7 individuals, 4 teams awarded 2023-24 Presidential Awards

Duke announced the winners of the 2023-24 Presidential Award, recognizing seven individuals and four teams for embodying a commitment to Duke’s values and excellence.

The 11 recipients were selected by the Office of the President in partnership with Duke Human Resources. They will be honored for their contributions to the University Mar. 7 at 4 p.m. in Page Auditorium, according to a Monday announcement. 

Team recipients

Bass Connections: This team was honored for giving Duke students, faculty and staff the opportunity to partake in interdisciplinary year-long research projects that tackle “complex societal problems.” Since its founding in 2013, the program has become a model in experiential learning, building on Duke’s dedication to knowledge in service to society, receiving more than $70 million in awards and responsible for almost 200 scholarly publications.

Duke Caregiver Community Event: Duke Caregiver Community Event was recognized for its initiative to empower and provide resources to caregivers throughout the COVID-19 pandemic. Their programming, including educational workshops on self-care and illnesses, flu vaccinations and education about resources has helped 5,200 caregivers between 2021-23.

Duke University Health System Infection Prevention and Epidemiology: Before the COVID-19 pandemic in January 2020, members of this team gathered and tested personal protective equipment and developed safety protocols for patient care. Since the onset of the pandemic, the team continued their work to navigate supply chain issues and shortages and develop Duke’s policies.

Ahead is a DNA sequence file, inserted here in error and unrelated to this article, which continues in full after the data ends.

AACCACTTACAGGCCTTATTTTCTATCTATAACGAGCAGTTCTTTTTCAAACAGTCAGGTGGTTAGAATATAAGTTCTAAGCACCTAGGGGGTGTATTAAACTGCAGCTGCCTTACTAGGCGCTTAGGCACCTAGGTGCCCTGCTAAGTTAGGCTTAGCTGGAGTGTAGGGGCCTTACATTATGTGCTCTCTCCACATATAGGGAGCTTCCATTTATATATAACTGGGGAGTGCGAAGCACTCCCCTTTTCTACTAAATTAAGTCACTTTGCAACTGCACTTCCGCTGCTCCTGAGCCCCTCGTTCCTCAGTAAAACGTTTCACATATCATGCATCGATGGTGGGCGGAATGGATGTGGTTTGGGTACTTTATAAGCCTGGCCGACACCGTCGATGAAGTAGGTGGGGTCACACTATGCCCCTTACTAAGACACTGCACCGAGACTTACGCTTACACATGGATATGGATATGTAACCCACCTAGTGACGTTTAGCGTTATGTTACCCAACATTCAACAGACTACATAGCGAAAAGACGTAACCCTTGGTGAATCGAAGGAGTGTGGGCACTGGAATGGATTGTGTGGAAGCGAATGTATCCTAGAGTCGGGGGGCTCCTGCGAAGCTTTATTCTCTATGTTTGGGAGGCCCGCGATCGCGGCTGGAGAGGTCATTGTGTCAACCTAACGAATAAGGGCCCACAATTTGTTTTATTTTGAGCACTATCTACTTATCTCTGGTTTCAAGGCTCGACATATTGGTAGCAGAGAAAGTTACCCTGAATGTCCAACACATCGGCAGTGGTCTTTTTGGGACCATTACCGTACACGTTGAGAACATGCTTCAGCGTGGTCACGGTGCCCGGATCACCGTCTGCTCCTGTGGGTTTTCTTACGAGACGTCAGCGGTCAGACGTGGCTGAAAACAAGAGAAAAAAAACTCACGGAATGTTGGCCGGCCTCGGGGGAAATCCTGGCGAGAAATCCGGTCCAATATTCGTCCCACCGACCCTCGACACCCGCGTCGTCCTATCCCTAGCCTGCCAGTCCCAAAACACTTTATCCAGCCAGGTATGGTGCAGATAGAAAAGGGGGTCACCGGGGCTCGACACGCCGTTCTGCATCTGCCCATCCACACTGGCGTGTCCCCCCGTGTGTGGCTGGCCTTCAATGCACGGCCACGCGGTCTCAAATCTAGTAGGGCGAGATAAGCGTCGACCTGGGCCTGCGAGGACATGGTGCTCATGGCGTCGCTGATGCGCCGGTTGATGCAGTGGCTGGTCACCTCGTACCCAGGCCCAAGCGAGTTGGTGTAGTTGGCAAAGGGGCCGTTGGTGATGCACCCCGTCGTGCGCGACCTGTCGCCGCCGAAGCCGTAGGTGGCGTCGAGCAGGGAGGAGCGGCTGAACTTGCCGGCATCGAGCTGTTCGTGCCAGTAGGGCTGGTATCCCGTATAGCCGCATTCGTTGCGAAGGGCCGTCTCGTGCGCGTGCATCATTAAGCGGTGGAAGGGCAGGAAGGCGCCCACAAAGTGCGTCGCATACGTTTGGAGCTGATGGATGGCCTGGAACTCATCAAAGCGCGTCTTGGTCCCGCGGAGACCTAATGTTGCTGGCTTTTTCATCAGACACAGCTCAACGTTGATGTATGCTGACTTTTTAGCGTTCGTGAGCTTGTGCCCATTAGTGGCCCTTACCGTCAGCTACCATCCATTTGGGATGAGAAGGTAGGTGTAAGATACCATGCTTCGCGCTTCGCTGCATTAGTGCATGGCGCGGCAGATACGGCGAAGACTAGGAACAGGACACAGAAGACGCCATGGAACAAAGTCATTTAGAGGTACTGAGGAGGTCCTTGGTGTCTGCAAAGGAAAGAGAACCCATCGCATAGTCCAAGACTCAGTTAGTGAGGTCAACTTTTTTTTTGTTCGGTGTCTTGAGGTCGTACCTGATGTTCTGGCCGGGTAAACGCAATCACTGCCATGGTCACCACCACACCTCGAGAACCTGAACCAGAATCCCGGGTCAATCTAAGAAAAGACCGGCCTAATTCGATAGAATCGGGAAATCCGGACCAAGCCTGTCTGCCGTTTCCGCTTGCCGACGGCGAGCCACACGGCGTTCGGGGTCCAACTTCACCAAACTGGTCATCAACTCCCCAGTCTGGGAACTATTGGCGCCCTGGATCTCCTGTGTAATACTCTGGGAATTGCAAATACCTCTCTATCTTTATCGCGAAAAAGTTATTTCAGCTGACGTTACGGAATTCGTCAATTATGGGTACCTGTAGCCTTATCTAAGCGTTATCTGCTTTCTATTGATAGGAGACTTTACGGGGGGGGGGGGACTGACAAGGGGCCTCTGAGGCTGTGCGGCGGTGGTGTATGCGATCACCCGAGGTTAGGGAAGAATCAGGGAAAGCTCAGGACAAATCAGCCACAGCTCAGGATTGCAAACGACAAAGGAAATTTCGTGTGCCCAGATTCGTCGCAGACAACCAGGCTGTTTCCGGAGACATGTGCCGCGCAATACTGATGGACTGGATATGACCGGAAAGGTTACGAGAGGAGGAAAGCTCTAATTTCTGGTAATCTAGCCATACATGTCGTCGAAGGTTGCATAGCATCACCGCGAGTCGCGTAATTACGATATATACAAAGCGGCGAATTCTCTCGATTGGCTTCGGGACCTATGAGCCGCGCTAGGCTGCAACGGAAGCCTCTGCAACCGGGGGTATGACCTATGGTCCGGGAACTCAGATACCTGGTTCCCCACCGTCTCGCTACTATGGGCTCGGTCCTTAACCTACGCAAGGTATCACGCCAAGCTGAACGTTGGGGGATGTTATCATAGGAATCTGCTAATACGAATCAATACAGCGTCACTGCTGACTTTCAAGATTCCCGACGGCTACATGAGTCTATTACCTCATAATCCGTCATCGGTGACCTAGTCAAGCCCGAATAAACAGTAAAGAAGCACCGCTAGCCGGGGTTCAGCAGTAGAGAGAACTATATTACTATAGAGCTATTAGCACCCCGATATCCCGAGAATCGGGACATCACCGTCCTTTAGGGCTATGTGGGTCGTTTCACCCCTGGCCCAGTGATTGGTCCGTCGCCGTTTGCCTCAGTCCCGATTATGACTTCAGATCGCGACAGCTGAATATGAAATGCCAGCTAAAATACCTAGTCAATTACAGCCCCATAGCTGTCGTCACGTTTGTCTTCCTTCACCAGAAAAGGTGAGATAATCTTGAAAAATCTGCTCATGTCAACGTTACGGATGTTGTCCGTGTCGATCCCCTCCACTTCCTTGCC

“Often, infection prevention is a thankless job that occurs in the background. Because of the excellence, dedication and compassion embodied by this team, they have been fully integrated into their work areas,” said Kristen Said, assistant director of Duke Employee Occupational Health and Wellness.

Steam Busters: This team was recognized for the work of hundreds of team members from six Duke University Hospital’s units to repair a broken pipe in the hospital’s HVAC system that rendered surgical operating rooms and supplies unusable.

The team’s swift work allowed the surgical team to resume their work just four days after the broken pipe was found.

“Everyone worked together round the clock to ensure we could safely care for patients on Monday morning. All elective cases proceeded on Monday, no emergency cases were missed, and every patient received their needed care,” said Allan D. Kirk, David C. Sabiston Jr. distinguished professor and chair of the department of surgery.


Harvey J. Cohen: Cohen, Walter Kempner distinguished professor of medicine, was recognized for 56 years of contributions to medicine. Those contributions include 17 books on geriatrics and geriatric oncology, 452 peer-reviewed research articles and 90 chapters of medical literature.

Cohen’s research addresses functional decline and resilience with aging, geriatric assessment and cancer and anemia in the elderly.

“He is part of [Duke’s] foundation and embodies our character,” said Heather Whitson, professor of medicine and director of the Center for the Study of Aging, and Cathleen Colón-Emeric, professor of medicine and chief of the division of geriatrics.